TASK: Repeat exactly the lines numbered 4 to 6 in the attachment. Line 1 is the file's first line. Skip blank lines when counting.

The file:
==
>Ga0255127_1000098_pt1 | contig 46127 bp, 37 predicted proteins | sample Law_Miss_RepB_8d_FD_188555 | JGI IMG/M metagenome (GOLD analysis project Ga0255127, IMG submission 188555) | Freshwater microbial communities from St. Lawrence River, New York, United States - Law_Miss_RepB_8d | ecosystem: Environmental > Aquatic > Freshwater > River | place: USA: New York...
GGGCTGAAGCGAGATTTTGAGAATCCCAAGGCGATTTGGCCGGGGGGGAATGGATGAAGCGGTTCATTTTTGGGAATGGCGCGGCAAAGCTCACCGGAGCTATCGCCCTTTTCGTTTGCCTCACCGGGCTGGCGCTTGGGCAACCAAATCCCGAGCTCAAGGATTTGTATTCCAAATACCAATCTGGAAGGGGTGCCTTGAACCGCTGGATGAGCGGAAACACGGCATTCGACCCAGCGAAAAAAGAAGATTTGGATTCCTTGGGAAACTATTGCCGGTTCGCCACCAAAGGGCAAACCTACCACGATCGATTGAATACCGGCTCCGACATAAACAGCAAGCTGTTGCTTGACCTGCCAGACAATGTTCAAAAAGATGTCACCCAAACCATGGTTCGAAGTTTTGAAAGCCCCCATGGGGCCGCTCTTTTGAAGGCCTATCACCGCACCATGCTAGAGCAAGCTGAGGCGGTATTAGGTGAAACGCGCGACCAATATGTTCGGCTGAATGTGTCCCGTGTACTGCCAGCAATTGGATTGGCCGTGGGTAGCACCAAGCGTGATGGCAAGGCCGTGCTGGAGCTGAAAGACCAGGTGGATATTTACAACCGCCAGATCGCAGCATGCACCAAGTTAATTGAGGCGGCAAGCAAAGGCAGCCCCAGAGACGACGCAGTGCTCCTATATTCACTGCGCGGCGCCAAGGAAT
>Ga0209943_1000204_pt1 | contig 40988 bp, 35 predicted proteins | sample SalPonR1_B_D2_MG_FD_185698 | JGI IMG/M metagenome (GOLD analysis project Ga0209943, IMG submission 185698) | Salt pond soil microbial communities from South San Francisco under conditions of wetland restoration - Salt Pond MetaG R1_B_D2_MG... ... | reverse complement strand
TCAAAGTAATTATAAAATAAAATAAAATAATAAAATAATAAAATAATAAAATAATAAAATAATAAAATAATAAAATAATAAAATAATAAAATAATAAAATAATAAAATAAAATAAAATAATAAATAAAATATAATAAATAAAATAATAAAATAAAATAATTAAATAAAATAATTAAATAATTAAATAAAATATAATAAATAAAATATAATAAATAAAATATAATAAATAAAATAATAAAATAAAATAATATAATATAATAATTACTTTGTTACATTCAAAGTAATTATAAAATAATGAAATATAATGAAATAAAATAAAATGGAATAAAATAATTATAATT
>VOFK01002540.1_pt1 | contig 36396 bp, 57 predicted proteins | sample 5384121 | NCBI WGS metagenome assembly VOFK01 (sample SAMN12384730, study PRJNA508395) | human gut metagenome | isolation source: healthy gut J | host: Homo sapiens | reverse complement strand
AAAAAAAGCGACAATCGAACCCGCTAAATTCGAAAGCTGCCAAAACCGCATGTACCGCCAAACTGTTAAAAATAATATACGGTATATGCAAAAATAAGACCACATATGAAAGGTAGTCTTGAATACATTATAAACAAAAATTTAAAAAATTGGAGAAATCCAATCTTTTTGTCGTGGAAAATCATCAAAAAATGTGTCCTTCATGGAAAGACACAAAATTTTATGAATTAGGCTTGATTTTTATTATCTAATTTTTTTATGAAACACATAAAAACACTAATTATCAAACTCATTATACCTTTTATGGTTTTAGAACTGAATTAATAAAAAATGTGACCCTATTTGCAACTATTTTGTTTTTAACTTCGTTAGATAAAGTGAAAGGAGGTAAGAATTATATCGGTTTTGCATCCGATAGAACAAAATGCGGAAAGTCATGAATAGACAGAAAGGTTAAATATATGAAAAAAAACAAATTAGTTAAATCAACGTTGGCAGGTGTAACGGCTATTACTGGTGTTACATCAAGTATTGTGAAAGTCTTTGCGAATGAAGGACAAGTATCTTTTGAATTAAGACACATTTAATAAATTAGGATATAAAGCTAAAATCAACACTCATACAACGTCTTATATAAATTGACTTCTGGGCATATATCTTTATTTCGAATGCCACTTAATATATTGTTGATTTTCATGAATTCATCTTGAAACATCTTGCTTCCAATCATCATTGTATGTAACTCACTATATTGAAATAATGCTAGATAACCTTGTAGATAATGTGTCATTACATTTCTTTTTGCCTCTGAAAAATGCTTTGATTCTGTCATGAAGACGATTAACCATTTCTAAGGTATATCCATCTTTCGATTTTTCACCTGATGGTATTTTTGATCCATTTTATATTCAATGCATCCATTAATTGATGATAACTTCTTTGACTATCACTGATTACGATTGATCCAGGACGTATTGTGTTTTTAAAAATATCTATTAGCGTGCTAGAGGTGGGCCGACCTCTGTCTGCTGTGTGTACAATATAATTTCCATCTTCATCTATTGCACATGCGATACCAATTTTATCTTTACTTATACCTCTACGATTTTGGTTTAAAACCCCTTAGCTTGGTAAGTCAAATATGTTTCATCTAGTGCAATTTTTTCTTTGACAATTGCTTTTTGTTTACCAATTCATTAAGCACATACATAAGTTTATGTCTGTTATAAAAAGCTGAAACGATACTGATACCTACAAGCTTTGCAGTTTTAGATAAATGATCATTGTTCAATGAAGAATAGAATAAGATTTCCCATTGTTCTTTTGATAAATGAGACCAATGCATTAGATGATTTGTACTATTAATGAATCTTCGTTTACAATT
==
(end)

TCAAAGTAATTATAAAATAAAATAAAATAATAAAATAATAAAATAATAAAATAATAAAATAATAAAATAATAAAATAATAAAATAATAAAATAATAAAATAATAAAATAAAATAAAATAATAAATAAAATATAATAAATAAAATAATAAAATAAAATAATTAAATAAAATAATTAAATAATTAAATAAAATATAATAAATAAAATATAATAAATAAAATATAATAAATAAAATAATAAAATAAAATAATATAATATAATAATTACTTTGTTACATTCAAAGTAATTATAAAATAATGAAATATAATGAAATAAAATAAAATGGAATAAAATAATTATAATT
>VOFK01002540.1_pt1 | contig 36396 bp, 57 predicted proteins | sample 5384121 | NCBI WGS metagenome assembly VOFK01 (sample SAMN12384730, study PRJNA508395) | human gut metagenome | isolation source: healthy gut J | host: Homo sapiens | reverse complement strand
AAAAAAAGCGACAATCGAACCCGCTAAATTCGAAAGCTGCCAAAACCGCATGTACCGCCAAACTGTTAAAAATAATATACGGTATATGCAAAAATAAGACCACATATGAAAGGTAGTCTTGAATACATTATAAACAAAAATTTAAAAAATTGGAGAAATCCAATCTTTTTGTCGTGGAAAATCATCAAAAAATGTGTCCTTCATGGAAAGACACAAAATTTTATGAATTAGGCTTGATTTTTATTATCTAATTTTTTTATGAAACACATAAAAACACTAATTATCAAACTCATTATACCTTTTATGGTTTTAGAACTGAATTAATAAAAAATGTGACCCTATTTGCAACTATTTTGTTTTTAACTTCGTTAGATAAAGTGAAAGGAGGTAAGAATTATATCGGTTTTGCATCCGATAGAACAAAATGCGGAAAGTCATGAATAGACAGAAAGGTTAAATATATGAAAAAAAACAAATTAGTTAAATCAACGTTGGCAGGTGTAACGGCTATTACTGGTGTTACATCAAGTATTGTGAAAGTCTTTGCGAATGAAGGACAAGTATCTTTTGAATTAAGACACATTTAATAAATTAGGATATAAAGCTAAAATCAACACTCATACAACGTCTTATATAAATTGACTTCTGGGCATATATCTTTATTTCGAATGCCACTTAATATATTGTTGATTTTCATGAATTCATCTTGAAACATCTTGCTTCCAATCATCATTGTATGTAACTCACTATATTGAAATAATGCTAGATAACCTTGTAGATAATGTGTCATTACATTTCTTTTTGCCTCTGAAAAATGCTTTGATTCTGTCATGAAGACGATTAACCATTTCTAAGGTATATCCATCTTTCGATTTTTCACCTGATGGTATTTTTGATCCATTTTATATTCAATGCATCCATTAATTGATGATAACTTCTTTGACTATCACTGATTACGATTGATCCAGGACGTATTGTGTTTTTAAAAATATCTATTAGCGTGCTAGAGGTGGGCCGACCTCTGTCTGCTGTGTGTACAATATAATTTCCATCTTCATCTATTGCACATGCGATACCAATTTTATCTTTACTTATACCTCTACGATTTTGGTTTAAAACCCCTTAGCTTGGTAAGTCAAATATGTTTCATCTAGTGCAATTTTTTCTTTGACAATTGCTTTTTGTTTACCAATTCATTAAGCACATACATAAGTTTATGTCTGTTATAAAAAGCTGAAACGATACTGATACCTACAAGCTTTGCAGTTTTAGATAAATGATCATTGTTCAATGAAGAATAGAATAAGATTTCCCATTGTTCTTTTGATAAATGAGACCAATGCATTAGATGATTTGTACTATTAATGAATCTTCGTTTACAATT